SG: And I liked it, I liked, you know, talking about absorbent materials, that's certainly something that can print with better success.

I'm not sure about this. 

JG: I was so...

SG: Cool in theory.

JG: I was so excited.

SG: Sometimes, ya just have to try it.

JG: But in practice, it doesn't seem like it's as good as tampons. Oh, yours looks better... Ughhhhhh, fortunately, I'm still winning. 

SG: We also had a great submission of someone who made an imprint of their bassoon reed, and I thought that it was really nice that they used something personal.

JG: I like the bassoon reed because it reflected something about the maker, but also made for a really interesting image. 

SG: You're using the word interesting a lot, I noticed.

JG: Aghh, I'm doing bad art critique. I'm doing the kind of art critique that you specifically told me not to do. 

SG: (laughing) Yeah. Well, and speaking of items you find valuable, a few of you did imprints of books. I brought one...

JG: Oahhhh...

SG: That I thought would be okay for us to, um, uh, cut.

JG: Yup

SG: And make an imprint of, and it is the German edition of Paper Towns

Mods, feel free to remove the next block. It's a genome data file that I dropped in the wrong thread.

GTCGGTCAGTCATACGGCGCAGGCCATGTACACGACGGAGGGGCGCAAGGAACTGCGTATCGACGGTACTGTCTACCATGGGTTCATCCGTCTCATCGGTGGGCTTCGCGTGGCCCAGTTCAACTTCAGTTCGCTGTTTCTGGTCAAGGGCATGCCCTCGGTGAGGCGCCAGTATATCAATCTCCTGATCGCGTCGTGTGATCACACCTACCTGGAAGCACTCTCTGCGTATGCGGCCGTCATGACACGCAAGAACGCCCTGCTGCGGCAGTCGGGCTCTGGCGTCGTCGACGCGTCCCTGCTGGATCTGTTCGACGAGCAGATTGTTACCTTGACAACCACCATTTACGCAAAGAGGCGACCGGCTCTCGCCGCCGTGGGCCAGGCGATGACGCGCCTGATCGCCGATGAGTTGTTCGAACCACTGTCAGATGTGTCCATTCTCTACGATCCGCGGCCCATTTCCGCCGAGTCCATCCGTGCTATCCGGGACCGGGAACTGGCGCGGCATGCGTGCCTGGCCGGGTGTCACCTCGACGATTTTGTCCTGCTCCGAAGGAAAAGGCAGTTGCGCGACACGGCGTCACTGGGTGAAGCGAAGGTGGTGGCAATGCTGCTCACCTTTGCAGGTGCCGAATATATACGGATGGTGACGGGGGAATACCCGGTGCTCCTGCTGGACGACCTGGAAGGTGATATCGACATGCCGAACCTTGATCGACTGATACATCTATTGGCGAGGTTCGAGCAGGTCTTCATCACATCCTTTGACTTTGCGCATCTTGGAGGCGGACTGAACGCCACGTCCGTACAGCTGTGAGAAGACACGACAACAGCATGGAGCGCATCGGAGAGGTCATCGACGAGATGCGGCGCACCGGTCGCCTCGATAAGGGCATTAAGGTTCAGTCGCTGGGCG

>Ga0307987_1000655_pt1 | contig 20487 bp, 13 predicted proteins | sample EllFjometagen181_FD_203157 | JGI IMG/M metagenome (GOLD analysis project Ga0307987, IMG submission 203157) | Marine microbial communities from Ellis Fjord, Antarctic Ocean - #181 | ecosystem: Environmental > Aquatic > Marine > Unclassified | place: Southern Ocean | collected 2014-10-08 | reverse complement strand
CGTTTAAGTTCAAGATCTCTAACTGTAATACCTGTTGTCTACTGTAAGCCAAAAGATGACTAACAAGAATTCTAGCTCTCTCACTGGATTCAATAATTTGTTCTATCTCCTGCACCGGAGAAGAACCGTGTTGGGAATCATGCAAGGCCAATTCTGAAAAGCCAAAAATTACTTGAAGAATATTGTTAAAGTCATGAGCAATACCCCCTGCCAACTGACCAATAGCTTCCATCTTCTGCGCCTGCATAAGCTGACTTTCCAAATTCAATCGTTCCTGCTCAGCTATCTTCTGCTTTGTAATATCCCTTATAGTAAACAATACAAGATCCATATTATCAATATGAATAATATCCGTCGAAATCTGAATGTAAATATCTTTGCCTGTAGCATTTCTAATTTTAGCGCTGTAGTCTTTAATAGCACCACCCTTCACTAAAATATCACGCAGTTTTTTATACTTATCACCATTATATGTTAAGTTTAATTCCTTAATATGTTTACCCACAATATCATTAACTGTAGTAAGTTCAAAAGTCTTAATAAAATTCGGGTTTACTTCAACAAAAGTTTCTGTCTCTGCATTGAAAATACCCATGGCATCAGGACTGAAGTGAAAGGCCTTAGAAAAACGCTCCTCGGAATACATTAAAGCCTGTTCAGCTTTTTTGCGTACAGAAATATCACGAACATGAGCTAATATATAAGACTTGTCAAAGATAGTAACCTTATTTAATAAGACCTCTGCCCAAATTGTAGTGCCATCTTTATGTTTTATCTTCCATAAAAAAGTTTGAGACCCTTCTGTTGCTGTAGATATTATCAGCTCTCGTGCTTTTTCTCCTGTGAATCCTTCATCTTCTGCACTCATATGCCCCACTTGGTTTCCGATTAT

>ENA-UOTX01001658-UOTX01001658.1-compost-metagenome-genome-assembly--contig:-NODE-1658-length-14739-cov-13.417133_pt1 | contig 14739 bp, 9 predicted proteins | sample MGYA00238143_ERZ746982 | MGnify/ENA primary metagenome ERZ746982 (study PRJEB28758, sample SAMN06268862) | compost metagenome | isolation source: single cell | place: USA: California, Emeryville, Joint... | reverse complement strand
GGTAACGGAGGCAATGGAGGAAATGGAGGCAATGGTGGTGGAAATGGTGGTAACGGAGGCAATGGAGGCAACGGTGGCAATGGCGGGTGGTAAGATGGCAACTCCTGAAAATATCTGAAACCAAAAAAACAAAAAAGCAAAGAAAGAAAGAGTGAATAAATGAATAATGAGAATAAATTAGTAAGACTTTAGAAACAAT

JG: (poorly accented) Margos Spuren

SG: And I feel like, if you wrote a book, you have license to destroy it.

JG: That is correct. The reason we chose Margos Spuren is because I have several hundred copies of this book. My publisher, Hanser has been very kind about sending me lots and lots of them.
Sarah, I can't cut this.

SG: Mkay. This feels wrong!

JG: It's painful to watch a book be destroyed.
*grunts* Nope.

SG: It's a really well-made book.

JG: Guhhhh, gahhhd my publisher, they just, hold on--

SG: Well maybe-- oh. One thing I thought we could talk about is how Sopheap said that, you know, there's no real narrative when you're looking at, say, his imprints.

JG: Do you need to make narrative conclusions when you look at an abstract work, right? Like, a lot of times people look at Jackson Pollock's painting or whatever and say, it looks like "X" or it looks like "Y"